No impact of a short-term climatic "El Niño" fluctuation on gut microbial diversity in populations of the Galápagos marine iguana (Amblyrhynchus cristatus).
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Bletz, Molly C
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AbstractGut microorganisms are crucial for many biological functions playing a pivotal role in the host's well-being. We studied gut bacterial community structure of marine iguana populations across the Galápagos archipelago. Marine iguanas depend heavily on their specialized gut microbiome for the digestion of dietary algae, a resource whose growth was strongly reduced by severe "El Niño"-related climatic fluctuations in 2015/2016. As a consequence, marine iguana populations showed signs of starvation as expressed by a poor body condition. Body condition indices (BCI) varied between island populations indicating that food resources (i.e., algae) are affected differently across the archipelago during 'El Niño' events. Though this event impacted food availability for marine iguanas, we found that reductions in body condition due to "El Niño"-related starvation did not result in differences in bacterial gut community structure. Species richness of gut microorganisms was instead correlated with levels of neutral genetic diversity in the distinct host populations. Our data suggest that marine iguana populations with a higher level of gene diversity and allelic richness may harbor a more diverse gut microbiome than those populations with lower genetic diversity. Since low values of these diversity parameters usually correlate with small census and effective population sizes, we use our results to propose a novel hypothesis according to which small and genetically less diverse host populations might be characterized by less diverse microbiomes. Whether such genetically depauperate populations may experience additional threats from reduced dietary flexibility due to a limited intestinal microbiome is currently unclear and calls for further investigation.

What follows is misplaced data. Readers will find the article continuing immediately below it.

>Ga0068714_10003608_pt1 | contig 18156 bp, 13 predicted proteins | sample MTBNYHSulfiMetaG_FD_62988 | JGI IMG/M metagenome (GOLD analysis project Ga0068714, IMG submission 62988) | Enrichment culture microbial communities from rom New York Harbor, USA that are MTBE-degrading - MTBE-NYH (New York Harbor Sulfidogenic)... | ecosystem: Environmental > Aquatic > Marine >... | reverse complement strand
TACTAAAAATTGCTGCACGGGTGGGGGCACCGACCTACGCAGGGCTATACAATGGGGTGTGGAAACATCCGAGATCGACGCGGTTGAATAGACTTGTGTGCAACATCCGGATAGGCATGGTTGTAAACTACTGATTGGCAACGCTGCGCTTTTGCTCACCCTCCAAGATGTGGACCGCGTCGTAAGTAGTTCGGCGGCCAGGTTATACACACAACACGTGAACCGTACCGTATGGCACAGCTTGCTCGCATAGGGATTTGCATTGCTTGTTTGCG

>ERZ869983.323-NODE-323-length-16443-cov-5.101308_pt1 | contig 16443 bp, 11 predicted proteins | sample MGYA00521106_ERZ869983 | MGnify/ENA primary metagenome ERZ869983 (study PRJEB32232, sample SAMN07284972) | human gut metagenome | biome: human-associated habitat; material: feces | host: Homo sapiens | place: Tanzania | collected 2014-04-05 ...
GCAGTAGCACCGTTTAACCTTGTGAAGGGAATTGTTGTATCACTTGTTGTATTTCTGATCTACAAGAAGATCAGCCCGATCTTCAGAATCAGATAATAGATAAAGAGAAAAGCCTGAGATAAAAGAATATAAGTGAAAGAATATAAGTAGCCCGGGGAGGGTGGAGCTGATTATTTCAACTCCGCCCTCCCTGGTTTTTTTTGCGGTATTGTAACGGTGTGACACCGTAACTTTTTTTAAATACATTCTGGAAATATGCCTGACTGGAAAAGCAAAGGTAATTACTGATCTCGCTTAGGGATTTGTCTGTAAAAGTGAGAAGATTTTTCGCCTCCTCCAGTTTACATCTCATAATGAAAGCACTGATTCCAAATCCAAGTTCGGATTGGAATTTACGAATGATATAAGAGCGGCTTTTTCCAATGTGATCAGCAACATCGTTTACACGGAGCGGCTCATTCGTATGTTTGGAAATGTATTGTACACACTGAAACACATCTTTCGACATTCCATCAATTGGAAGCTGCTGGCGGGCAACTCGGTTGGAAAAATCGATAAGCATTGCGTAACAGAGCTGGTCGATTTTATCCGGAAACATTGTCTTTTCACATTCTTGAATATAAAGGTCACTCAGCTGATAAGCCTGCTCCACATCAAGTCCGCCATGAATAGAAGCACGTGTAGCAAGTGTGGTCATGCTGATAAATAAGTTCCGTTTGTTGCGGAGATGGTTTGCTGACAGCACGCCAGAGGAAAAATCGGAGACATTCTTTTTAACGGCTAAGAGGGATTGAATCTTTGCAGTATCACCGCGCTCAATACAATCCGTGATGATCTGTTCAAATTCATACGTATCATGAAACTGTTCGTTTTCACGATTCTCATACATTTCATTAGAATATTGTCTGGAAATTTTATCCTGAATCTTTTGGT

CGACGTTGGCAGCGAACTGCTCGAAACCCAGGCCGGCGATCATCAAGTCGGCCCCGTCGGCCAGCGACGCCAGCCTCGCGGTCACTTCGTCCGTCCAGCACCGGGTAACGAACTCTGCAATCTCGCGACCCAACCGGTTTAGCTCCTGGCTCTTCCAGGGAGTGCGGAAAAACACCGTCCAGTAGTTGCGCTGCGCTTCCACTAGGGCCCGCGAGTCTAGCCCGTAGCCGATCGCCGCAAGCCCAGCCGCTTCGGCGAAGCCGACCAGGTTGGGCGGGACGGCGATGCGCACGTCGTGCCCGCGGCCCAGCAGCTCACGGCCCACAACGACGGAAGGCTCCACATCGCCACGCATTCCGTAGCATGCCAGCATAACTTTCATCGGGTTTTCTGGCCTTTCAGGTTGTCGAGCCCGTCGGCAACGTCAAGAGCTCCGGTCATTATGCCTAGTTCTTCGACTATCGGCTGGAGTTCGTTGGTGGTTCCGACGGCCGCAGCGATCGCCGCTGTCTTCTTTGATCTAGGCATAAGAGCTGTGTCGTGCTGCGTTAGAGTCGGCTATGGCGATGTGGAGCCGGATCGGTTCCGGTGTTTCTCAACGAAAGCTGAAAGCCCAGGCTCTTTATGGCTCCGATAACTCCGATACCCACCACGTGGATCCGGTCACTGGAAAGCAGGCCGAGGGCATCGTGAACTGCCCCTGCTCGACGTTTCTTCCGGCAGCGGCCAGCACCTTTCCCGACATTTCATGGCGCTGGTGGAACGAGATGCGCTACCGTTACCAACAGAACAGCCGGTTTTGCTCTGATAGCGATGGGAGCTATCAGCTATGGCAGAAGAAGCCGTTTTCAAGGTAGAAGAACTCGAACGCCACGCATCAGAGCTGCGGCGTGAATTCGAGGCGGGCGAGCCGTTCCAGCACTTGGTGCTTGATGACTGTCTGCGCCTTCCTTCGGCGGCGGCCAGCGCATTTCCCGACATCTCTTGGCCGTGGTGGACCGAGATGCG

CitationNaturwissenschaften. 2021 Feb 2;108(1):7. doi: 10.1007/s00114-020-01714-w.
AffiliationHIRI, Helmholtz-Institut für RNA-basierte Infektionsforschung, Josef-Shneider Strasse 2, 97080 Würzburg, Germany.
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